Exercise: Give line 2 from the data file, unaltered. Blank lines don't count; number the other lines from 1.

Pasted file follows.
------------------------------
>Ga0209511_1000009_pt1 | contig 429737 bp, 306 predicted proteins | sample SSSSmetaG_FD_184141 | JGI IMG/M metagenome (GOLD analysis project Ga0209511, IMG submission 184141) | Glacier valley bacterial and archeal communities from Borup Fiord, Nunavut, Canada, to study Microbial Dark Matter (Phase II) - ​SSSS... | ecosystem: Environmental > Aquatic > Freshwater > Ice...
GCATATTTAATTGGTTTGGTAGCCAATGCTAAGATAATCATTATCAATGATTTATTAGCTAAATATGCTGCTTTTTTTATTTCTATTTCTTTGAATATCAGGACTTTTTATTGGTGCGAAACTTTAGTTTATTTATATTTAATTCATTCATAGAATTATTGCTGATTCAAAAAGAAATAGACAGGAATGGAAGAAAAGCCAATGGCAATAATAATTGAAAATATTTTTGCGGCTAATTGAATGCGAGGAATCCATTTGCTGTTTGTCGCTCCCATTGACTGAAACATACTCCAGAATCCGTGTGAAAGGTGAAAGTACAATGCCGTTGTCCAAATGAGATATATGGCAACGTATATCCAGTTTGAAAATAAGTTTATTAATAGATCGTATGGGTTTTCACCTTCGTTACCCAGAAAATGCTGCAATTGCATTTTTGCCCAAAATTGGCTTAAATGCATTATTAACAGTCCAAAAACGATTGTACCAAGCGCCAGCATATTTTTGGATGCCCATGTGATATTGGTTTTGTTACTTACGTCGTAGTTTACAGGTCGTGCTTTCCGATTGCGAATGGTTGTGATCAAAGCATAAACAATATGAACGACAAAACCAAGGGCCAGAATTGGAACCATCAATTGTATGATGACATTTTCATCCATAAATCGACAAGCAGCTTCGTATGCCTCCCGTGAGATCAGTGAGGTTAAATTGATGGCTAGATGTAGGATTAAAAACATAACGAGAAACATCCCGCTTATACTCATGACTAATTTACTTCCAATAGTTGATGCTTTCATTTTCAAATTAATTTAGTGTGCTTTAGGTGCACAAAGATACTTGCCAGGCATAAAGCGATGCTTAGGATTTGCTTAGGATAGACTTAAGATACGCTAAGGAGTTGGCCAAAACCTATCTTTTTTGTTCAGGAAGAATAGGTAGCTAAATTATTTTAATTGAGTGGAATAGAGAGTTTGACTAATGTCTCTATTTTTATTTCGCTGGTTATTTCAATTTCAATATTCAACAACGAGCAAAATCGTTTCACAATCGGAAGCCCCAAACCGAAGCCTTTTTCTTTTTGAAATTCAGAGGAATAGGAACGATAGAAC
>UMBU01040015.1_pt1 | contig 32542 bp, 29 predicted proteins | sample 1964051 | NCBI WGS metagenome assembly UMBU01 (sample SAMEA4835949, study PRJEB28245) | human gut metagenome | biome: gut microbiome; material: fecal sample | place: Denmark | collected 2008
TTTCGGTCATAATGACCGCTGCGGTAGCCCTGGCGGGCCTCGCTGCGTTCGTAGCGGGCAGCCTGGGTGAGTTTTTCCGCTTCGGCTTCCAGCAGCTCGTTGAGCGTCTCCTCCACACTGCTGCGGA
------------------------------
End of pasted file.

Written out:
GCATATTTAATTGGTTTGGTAGCCAATGCTAAGATAATCATTATCAATGATTTATTAGCTAAATATGCTGCTTTTTTTATTTCTATTTCTTTGAATATCAGGACTTTTTATTGGTGCGAAACTTTAGTTTATTTATATTTAATTCATTCATAGAATTATTGCTGATTCAAAAAGAAATAGACAGGAATGGAAGAAAAGCCAATGGCAATAATAATTGAAAATATTTTTGCGGCTAATTGAATGCGAGGAATCCATTTGCTGTTTGTCGCTCCCATTGACTGAAACATACTCCAGAATCCGTGTGAAAGGTGAAAGTACAATGCCGTTGTCCAAATGAGATATATGGCAACGTATATCCAGTTTGAAAATAAGTTTATTAATAGATCGTATGGGTTTTCACCTTCGTTACCCAGAAAATGCTGCAATTGCATTTTTGCCCAAAATTGGCTTAAATGCATTATTAACAGTCCAAAAACGATTGTACCAAGCGCCAGCATATTTTTGGATGCCCATGTGATATTGGTTTTGTTACTTACGTCGTAGTTTACAGGTCGTGCTTTCCGATTGCGAATGGTTGTGATCAAAGCATAAACAATATGAACGACAAAACCAAGGGCCAGAATTGGAACCATCAATTGTATGATGACATTTTCATCCATAAATCGACAAGCAGCTTCGTATGCCTCCCGTGAGATCAGTGAGGTTAAATTGATGGCTAGATGTAGGATTAAAAACATAACGAGAAACATCCCGCTTATACTCATGACTAATTTACTTCCAATAGTTGATGCTTTCATTTTCAAATTAATTTAGTGTGCTTTAGGTGCACAAAGATACTTGCCAGGCATAAAGCGATGCTTAGGATTTGCTTAGGATAGACTTAAGATACGCTAAGGAGTTGGCCAAAACCTATCTTTTTTGTTCAGGAAGAATAGGTAGCTAAATTATTTTAATTGAGTGGAATAGAGAGTTTGACTAATGTCTCTATTTTTATTTCGCTGGTTATTTCAATTTCAATATTCAACAACGAGCAAAATCGTTTCACAATCGGAAGCCCCAAACCGAAGCCTTTTTCTTTTTGAAATTCAGAGGAATAGGAACGATAGAAC